government  would decide whether  the state  would repay  the                                                                   
Representative  Wilson   voiced  that  the  state   paid  the                                                                   
penalties and not the department.                                                                                               
Ms. Curtis continued with recommendation 2014 on page II-                                                                       
38. She read:                                                                                                                   
 "However,   procedures  were   not   followed  as   designed                                                                   
indicating that additional improvements are needed."                                                                            
Ms. Curtis  relayed that  DHSS partially  concurred with  the                                                                   
recommendation.  The  department   maintained  that  although                                                                   
documentation was  not sufficient  the rates were  consistent                                                                   
with  the regulations  and did  not  result in  overpayments.                                                                   
She  addressed  page  II-42,  [Recommendation  NO.  2014-017]                                                                   
that stated:                                                                                                                    
     DSDS'   director   should  ensure   provider   employees                                                                   
     receive  timely,   complete,  and  approved   background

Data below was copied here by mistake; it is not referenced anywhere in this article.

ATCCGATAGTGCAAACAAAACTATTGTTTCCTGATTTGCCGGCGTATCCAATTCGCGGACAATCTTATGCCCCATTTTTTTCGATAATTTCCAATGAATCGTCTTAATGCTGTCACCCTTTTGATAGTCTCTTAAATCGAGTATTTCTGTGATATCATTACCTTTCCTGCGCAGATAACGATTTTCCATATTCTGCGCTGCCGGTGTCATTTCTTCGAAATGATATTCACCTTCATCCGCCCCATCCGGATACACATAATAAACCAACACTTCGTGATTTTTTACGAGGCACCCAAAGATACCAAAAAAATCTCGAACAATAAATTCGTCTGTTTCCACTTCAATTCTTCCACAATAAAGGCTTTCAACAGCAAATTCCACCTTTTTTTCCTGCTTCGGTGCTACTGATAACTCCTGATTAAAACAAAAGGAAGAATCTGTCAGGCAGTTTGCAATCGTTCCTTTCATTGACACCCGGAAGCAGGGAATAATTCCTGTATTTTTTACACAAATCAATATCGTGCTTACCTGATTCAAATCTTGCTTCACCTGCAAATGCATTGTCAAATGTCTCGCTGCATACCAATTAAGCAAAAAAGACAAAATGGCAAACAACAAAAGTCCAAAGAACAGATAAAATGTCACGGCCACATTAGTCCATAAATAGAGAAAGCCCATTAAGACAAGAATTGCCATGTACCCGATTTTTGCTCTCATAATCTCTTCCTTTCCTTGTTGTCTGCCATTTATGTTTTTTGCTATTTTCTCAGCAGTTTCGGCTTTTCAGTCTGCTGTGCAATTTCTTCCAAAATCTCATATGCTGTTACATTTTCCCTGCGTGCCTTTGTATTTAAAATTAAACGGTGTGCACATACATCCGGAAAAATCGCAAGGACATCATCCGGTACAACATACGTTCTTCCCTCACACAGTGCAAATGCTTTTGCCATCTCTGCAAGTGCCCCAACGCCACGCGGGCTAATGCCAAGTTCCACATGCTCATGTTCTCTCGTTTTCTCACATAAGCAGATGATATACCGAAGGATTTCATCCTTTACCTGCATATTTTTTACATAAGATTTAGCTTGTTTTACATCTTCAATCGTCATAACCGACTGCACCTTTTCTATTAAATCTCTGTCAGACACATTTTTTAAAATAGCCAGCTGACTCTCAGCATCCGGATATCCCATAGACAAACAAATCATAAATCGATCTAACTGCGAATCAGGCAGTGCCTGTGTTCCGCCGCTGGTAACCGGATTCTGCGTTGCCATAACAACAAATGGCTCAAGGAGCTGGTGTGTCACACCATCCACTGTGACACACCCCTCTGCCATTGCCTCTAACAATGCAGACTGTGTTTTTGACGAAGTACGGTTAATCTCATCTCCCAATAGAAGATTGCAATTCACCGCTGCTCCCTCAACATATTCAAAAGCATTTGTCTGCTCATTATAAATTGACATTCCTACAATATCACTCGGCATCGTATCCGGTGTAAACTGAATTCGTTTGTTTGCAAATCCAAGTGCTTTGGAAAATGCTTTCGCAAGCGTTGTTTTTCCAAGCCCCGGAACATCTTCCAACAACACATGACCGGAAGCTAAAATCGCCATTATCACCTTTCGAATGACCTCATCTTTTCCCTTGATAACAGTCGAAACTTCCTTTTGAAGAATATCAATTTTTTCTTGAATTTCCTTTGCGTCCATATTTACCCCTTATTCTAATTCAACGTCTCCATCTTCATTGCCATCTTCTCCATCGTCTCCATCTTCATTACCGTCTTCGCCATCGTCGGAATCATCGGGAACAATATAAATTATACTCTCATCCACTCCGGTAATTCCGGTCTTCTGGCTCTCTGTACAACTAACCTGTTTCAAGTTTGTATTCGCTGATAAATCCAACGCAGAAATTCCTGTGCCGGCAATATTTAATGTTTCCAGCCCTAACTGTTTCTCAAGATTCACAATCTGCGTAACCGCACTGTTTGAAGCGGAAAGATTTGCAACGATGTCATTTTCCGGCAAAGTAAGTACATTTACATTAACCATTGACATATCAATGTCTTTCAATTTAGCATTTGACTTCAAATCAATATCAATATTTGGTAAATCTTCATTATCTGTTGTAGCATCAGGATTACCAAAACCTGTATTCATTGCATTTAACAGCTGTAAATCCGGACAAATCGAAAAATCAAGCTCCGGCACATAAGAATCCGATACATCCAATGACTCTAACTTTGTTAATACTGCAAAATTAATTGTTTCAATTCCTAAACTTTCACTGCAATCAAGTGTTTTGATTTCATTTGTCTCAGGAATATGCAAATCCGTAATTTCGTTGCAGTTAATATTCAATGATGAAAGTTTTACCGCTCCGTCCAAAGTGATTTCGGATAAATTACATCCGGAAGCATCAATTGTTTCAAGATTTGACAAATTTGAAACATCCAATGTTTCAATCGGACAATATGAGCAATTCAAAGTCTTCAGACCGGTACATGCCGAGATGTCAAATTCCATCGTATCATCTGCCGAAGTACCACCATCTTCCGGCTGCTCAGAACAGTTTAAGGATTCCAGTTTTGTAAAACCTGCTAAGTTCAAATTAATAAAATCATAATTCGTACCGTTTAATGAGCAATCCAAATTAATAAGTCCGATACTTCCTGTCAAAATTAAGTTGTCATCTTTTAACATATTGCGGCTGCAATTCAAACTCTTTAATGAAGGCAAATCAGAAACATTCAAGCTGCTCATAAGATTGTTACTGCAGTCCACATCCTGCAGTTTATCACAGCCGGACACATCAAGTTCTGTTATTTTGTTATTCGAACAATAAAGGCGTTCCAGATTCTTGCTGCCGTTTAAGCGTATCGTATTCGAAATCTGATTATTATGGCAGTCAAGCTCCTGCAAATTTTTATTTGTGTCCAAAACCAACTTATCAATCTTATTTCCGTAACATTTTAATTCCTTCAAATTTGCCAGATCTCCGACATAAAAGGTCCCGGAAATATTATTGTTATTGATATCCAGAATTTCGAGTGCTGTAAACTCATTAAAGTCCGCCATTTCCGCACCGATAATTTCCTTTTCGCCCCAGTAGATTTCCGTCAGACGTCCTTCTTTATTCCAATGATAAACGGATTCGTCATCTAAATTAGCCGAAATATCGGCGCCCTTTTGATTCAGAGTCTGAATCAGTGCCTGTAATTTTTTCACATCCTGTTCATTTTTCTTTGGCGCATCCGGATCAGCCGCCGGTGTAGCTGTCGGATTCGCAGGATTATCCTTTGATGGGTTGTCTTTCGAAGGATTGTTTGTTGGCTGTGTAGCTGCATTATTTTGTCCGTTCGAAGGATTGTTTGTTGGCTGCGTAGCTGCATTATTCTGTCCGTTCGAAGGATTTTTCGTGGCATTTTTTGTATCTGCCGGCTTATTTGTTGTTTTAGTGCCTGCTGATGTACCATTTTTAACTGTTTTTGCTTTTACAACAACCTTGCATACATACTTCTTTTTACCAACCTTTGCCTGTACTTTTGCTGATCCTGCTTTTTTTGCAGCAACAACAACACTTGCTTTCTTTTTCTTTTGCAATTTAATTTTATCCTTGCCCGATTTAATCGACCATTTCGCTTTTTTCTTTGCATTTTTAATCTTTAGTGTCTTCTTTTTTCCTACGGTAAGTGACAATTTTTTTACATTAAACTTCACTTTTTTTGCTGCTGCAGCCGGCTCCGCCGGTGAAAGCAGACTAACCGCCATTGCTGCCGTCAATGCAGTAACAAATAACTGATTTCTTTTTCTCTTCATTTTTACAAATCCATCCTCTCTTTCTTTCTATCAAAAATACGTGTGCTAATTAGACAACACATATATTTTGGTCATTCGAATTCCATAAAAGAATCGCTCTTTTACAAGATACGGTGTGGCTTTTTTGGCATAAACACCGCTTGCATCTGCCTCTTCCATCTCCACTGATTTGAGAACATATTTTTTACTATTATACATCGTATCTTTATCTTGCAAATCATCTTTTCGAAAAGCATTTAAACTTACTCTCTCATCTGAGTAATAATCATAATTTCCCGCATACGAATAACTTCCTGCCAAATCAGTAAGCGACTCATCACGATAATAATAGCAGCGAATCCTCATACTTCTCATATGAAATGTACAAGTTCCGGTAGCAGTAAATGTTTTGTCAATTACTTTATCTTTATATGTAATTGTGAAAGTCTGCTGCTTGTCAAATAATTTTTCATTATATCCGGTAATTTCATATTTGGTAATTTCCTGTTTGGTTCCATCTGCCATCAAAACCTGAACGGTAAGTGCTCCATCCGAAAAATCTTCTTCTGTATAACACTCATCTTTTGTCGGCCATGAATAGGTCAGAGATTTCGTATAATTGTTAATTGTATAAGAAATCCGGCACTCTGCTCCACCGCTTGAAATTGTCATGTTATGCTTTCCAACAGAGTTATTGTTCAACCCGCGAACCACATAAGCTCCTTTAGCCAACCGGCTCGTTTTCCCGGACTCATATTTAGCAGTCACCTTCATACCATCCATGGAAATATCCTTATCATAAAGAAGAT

clearances  and  that  the  information  supporting  the                                                                   
     clearance is properly documented.                                                                                          
Ms.  Curtis detailed  that  the recommendation  was  repeated                                                                   
and  expressed concern  because the  finding  was related  to                                                                   
public safety. She read further:                                                                                                
     In   FY  14,   15   of  30   tested   Medicaid26provider                                                                   
     certification  files  were  missing   complete  criminal                                                                   
     history background checks.                                                                                                 
     According  to  DSDS management,  due  to the  volume  of                                                                   
     providers and  lack of staff resources, DSDS  staff must                                                                   
     rely on DHSS'  Background Check Unit to  ensure provider                                                                   
     employees   in   provisional   status   are   ultimately                                                                   
     approved.  By not  following  up on  the  status of  the                                                                   
     background   checks,  DSDS  staff   does  not  know   if                                                                   
     provider  employees  are  ultimately  approved  to  work                                                                   
     with  clients. Additionally,  DSDS staff  does not  have                                                                   
     procedures  to ensure barred  employees do not  continue                                                                   
     to work for providers.                                                                                                     
Ms. Curtis  reported that the  department concurred  with the                                                                   
findings. She moved  to page II-44 [Recommendation  No. 2014-